Beyond flavor, beer is also very useful for cleansing the palate, as the fine bubbles work to scrub the tongue with each sip and prepare you for the next bite, unlike wine which has no carbonation.

To showcase these concepts, we were treated to a fantastic five-course meal that included several expert pairings presented by brewmasters from around the country. As I discovered, it’s one thing to have a nice meal and appreciate how a fine craft beer augments the experience. It’s a whole different thing to sit next to the person who brewed that beer, as I did with Brett Porter at Deschutes Brewery, and discuss their thought process that went into making the beer and how they feel it works with the dish.  

Munich and Chocolate Malt, Cascade and Saaz Hops
Our meal started off with more of an educational session on the core ingredients of beer, using a handful of malts and different hop varieties to demonstrate how these components impart their flavors in the finished beer. Love the smell of fresh hops. 

First Course
Buffalo Carpaccio with Avocado Tile and Cajun BBQ Shrimp with Fresh Corn Grits

Paired with Manana Amber Lager, Del Norte Brewing and Rocksy Stein Lager, Bend Brewing


A wonderful combination of sweet flavors from the thinly sliced meat and barbequed shrimp that worked well with both beers, but for different reasons. The Manana Amber Lager from Del Norte cut the Cajun spice in its slight bitterness, and the Stein Lager from Bend Brewing delivered a complementary profile thanks to the caramelized wort, a result of the 300 pounds of red hot granite brewmaster Tonya Cornett dropped into the seven barrel batch. 

DSC03065Second Course
Organic Greens with Macadamia Nuts, Colorado Peaches, Jicama and a White Balsamic Vinaigrette
Paired with Hottenroth Berliner Weisse, The Bruery

The acidic vinegar and fruit were fantastic with the biting sourness of the Berliner Weisse. The intense effervescence of the beer, akin to a champagne, helped to refresh the palate for each wonderful bite.


Third Course
Hibiscus Flower Granite with Fresh Horseradish
Paired with Long’s Peak Raspberry Wheat, Estes Park Brewery
While the beer was great, I found the food to be somewhat distasteful, what seemed like a raspberry snow-cone gone bad. I understood their intentions in coupling the sharp tang of the horseradish with the citric raspberry of the beer, but the dish didn’t do it for me.

Fourth Course
Three Day Beef Cheek with Mashed Potatoes and baby Root Vegetables
Paired with Black Butte Porter, Deschutes Brewery


As we savored this expertly constructed dish, Brett Porter at Deschutes entertained us with his favorite English saying, “beef steak and porter make good belly mortar.” The dish was anything but a lead weight in my stomach, perfectly complemented by Brett’s Black Butte Porter that he explained is the country’s best selling porter, even though they only distribute to 14 states primarily in the west (amazing!).

Fifth Course
Molten Chocolate Cake with Hazelnut Brown Ale Gelato and Garnish of Fresh Chinook Hop
Paired with Hazelnut Brown Nectar Ale, Rogue Ales and Maracaibo Especial Brown Ale, Jolly Pumpkin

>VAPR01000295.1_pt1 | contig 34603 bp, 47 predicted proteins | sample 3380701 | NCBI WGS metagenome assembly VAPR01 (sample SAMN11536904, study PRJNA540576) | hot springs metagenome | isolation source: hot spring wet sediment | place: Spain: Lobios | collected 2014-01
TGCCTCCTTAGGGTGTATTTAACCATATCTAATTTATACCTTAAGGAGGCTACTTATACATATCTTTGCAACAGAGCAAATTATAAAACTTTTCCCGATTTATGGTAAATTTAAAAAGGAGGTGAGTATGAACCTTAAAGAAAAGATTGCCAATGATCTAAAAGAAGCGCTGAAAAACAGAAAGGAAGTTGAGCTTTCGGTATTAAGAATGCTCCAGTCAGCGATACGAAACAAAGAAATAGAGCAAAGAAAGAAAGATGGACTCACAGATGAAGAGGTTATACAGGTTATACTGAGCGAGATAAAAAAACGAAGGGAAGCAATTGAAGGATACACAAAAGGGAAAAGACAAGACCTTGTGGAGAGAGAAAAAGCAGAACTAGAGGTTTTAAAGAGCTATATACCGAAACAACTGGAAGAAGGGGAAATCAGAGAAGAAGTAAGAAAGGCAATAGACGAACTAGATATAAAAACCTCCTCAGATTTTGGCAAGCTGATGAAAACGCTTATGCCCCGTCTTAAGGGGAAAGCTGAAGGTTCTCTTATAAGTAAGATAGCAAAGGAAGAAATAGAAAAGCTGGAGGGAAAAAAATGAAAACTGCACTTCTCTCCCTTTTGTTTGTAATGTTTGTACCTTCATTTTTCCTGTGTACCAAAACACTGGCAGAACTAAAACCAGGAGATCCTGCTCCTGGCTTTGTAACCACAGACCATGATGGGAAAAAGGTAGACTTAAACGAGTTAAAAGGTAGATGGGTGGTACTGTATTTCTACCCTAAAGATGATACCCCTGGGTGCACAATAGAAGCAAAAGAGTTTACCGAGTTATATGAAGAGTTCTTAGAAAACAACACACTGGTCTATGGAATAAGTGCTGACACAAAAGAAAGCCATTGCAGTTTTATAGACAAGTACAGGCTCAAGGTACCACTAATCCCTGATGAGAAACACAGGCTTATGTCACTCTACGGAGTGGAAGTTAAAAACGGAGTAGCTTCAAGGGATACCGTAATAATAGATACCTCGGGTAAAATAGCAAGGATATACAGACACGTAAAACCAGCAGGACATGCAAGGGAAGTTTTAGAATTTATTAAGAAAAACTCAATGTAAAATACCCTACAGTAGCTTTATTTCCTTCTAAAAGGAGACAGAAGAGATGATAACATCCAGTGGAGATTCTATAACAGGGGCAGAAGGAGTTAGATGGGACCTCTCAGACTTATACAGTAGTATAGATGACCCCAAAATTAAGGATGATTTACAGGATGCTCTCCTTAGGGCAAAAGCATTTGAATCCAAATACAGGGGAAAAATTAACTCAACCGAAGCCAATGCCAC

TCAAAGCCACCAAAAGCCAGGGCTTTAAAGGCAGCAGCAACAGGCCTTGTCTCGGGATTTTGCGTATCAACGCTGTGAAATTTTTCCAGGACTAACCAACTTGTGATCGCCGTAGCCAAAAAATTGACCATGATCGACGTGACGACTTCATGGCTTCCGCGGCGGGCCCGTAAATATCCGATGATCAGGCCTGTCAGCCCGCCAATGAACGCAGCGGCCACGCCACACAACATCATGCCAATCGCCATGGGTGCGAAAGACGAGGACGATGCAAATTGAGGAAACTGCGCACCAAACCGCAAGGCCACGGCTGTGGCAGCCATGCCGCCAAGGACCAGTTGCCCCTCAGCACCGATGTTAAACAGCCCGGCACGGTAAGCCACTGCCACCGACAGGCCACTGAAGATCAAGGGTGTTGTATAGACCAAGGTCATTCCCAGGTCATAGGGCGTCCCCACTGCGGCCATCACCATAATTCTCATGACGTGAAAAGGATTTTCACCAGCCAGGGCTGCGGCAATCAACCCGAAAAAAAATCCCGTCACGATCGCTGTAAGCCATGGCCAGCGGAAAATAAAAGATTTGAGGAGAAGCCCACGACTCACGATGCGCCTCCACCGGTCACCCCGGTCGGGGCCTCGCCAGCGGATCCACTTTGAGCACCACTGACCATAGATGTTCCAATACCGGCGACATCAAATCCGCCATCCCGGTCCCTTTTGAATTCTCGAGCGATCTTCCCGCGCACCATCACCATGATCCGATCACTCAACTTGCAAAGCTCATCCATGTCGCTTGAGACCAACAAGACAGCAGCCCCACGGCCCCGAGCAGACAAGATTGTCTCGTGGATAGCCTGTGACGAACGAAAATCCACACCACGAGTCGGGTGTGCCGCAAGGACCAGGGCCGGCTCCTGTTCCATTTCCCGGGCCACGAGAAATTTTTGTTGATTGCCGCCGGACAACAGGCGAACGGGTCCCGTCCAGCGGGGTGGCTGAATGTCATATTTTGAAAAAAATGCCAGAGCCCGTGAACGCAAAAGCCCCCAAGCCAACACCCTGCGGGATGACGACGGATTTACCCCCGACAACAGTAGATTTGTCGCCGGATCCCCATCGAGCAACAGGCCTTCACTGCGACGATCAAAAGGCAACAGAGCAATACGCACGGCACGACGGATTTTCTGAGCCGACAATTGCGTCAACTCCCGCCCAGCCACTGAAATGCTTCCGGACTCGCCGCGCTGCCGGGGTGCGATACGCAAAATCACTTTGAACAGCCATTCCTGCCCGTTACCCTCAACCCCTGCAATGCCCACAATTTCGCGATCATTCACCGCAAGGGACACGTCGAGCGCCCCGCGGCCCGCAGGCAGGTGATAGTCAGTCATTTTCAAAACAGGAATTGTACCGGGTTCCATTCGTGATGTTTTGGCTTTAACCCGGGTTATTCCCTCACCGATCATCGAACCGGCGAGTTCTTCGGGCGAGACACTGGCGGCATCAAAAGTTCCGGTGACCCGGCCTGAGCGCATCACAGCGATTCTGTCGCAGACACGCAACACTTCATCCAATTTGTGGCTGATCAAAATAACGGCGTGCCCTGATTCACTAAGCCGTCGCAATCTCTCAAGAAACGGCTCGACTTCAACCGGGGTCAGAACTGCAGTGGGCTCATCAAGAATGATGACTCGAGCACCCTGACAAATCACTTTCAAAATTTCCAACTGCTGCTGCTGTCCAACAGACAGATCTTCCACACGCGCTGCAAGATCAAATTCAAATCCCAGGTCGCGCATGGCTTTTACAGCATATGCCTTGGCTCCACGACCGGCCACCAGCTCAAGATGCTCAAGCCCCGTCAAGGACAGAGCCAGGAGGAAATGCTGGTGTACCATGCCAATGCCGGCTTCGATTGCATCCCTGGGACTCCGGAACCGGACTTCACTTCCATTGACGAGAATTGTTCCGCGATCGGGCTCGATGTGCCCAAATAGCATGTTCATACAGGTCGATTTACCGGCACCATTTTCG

The density of the cake was amazing, with the gelato elevating the dish with a creamy texture that really worked for me. Sebbie Buhler at Rogue explained that Oregon is the nation’s largest producer of hazelnuts, accounting for 97% of production, and it’s clear they’ve perfected the incorporation of the ingredient in their beer. Both the Rogue Hazelnut Brown and Jolly Pumpkin’s offering were a nice way to cap off what was a very memorable meal.



Some of the best beer in the world is brewed in the most unassuming of locations. Barley John’s in New Brighton certainly fits that bill. Tucked near the corner of County Road D and Old Highway 8, Barley John’s may not be as prolific in offerings as other legendary brewpubs like Minneapolis Town Hall. But they make up for it in quality.

When I was there over the weekend, I was informed that the brewhouse was under construction, meaning most of their beers weren’t available. A little disappointing, but manageable given the knowledge that they’re planning to double their capacity by adding two new fermentors. Of the handful of beers that were on draught, the two that I tried were more than excellent.

DSC02200Wild Brunette (Wild Rice Brown Ale)
What a uniquely delicious beer, and a perfect way to blend a very Minnesotan ingredient, wild rice, with a pleasing brown ale.

A bit of reddish wild rice residue in the small head ringing the glass. Definite wild rice in the aroma, which one might think would be odd, but it seemed very appropriate with a nice bouquet of earthy almond and vanilla coupled.

Taste was a mix of nuttiness and sweet malt, with some of the rice also coming through. Relatively strong for a brown ale, about 7.5%.

Rating: A-  

DSC02206Dark Knight
Oh, the Dark Knight. I’ve been waiting to try this one for quite a while, as it only makes an appearance very occasionally. For some reason I was under the impression it was their imperial stout, but turns out it’s actually a double fermented, barrel aged baltic porter that comes in at a whopping 13.5%. According to the brewery, they age the beer more than eight months in 15 and 20 year bourbon casks from Old Fitzgerald Distillery. And let me tell you…this beer is no joke.